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  • Get educated.

Start looking for information that can help you understand your pain. You are your greatest health advocate. Start by reading through websites such as Pain Australia and Chronic Pain Australia for information and for services in your area. Understanding your pain can help you plan better ways to live with and manage the pain.

  • Get a MyDNA test.

Finding the best medications to treat your pain – especially nerve pain – can be a process of trial and error. If your GP is starting to search for better options a MyDNA test can help pinpoint which medications may be more likely to give you relief. It helps to take out some of the guess work.

  • Stick with one pharmacy.

It is common to trial more than one medication for people with chronic pain. And often doses can change over time. Choosing one pharmacy and keeping them informed with your current treatment can help prevent you from getting confused about the different dosages. Plus, with a full understanding of all your medications, your pharmacist is the perfect person to ask any questions you might have forgotten to ask the doctor.

  • See a naturopath.

There are many different facets to chronic pain and people can be reluctant to take long-term medication because they are worried about the side effects. Your naturopath can help by recommending natural medicines to supplement your prescriptions drugs and possibly reduce your need for stronger pain relievers.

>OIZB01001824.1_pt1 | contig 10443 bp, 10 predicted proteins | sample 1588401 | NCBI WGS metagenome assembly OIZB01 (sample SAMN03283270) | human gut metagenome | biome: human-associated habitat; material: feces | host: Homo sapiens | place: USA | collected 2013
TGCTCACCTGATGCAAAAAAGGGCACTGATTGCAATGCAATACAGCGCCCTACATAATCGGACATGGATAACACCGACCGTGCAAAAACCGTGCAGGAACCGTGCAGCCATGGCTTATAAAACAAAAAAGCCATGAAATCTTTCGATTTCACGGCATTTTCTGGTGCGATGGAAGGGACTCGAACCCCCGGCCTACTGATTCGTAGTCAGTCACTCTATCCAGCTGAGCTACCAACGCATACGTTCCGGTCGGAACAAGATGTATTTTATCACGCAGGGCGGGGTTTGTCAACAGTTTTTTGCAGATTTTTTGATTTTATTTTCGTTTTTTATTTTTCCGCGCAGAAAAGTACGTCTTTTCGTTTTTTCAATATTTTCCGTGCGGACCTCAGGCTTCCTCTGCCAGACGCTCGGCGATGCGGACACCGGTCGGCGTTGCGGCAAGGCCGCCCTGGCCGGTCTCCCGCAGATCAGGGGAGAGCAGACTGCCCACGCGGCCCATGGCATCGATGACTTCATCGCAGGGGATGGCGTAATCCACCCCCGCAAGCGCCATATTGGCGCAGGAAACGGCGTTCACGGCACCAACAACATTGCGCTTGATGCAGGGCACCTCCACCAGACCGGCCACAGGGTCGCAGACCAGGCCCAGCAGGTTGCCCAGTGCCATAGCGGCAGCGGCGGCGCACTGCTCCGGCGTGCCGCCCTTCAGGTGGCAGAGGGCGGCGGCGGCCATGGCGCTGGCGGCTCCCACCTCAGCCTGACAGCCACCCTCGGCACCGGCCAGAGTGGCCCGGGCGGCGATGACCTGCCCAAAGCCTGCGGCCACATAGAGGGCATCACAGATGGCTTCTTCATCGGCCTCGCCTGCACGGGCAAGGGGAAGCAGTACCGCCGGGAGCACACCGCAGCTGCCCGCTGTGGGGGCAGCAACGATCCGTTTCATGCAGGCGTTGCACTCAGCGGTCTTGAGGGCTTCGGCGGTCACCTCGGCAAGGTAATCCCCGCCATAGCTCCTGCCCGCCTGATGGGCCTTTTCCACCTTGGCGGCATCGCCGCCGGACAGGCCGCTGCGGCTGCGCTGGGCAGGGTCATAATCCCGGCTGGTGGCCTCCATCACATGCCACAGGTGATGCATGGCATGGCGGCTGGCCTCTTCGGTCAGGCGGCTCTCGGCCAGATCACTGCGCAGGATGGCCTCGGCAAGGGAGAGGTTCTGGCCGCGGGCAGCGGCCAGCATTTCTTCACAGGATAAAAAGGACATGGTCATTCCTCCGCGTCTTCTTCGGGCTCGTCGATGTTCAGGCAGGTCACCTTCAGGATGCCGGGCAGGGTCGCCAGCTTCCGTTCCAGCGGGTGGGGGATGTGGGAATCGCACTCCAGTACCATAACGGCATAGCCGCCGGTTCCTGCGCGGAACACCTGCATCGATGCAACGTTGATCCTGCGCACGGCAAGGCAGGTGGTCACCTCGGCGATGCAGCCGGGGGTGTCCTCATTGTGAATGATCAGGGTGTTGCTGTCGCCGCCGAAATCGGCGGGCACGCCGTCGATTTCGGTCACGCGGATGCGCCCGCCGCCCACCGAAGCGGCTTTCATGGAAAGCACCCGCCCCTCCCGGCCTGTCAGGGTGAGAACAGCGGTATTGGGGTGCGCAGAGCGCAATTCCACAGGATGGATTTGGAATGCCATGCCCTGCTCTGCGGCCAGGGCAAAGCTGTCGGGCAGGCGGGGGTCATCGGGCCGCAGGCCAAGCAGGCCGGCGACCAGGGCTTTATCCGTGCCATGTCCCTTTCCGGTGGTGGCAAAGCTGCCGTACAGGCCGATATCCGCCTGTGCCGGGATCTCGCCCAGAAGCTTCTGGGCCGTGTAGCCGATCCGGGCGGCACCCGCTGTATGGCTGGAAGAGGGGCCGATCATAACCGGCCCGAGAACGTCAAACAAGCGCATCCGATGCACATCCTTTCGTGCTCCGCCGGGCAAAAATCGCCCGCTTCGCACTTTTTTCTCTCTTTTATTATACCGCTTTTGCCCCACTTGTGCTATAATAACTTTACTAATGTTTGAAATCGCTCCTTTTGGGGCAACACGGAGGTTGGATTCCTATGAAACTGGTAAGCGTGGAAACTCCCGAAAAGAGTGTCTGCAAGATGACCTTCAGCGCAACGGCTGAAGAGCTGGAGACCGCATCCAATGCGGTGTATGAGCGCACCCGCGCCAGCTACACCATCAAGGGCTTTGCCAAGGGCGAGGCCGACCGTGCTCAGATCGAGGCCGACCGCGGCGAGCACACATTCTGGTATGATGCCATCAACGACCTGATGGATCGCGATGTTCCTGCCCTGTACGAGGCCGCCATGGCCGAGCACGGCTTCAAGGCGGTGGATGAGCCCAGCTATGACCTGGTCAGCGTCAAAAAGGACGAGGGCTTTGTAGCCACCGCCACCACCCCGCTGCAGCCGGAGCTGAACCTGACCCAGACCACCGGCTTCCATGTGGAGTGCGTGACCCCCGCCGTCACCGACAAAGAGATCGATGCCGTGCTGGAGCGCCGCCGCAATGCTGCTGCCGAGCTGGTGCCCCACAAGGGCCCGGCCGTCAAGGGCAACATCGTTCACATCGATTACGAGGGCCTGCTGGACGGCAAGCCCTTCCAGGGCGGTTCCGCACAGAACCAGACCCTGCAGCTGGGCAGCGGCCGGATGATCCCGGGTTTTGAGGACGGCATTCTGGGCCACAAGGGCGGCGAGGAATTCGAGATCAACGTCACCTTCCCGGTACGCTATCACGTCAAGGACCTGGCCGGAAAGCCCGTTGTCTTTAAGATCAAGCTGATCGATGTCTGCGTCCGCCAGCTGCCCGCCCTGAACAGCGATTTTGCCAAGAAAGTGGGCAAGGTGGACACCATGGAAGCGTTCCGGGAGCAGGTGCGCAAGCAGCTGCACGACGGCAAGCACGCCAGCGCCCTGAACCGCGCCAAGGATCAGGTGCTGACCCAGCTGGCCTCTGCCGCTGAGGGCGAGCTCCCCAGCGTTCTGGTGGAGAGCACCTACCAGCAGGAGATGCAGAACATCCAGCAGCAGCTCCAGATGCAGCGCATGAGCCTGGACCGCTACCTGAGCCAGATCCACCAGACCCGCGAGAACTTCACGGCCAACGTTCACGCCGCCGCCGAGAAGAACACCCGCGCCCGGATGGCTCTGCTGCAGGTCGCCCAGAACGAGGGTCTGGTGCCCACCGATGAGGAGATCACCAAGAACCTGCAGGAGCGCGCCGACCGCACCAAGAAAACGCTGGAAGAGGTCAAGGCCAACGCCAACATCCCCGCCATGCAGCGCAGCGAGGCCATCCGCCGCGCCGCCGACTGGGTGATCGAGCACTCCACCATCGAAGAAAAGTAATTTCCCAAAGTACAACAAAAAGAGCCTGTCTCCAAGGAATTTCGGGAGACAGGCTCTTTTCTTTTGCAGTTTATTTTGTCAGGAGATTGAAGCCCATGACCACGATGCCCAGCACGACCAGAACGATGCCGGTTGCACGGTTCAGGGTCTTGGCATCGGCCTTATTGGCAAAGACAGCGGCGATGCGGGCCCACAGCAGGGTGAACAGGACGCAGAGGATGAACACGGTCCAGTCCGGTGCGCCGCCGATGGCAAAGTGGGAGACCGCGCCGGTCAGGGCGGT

• Think outside the box.

The ways to treat chronic pain are so varied. Medications alone are rarely enough to treat the pain. A holistic approach to chronic pain will consider physio, massage, acupuncture, diet, weight loss, emotional support, exercise, and relaxation techniques. There are various support groups available, some of which are based online and put you in touch with other people in your same situation.  


Chronic pain can be difficult to treat. But don’t let that tempt you into giving up. A holistic approach looking at all aspects of your life can have great benefits. Chronic pain is a medical condition. And just like other medical conditions you may need time to find the best mix of treatments to suit you.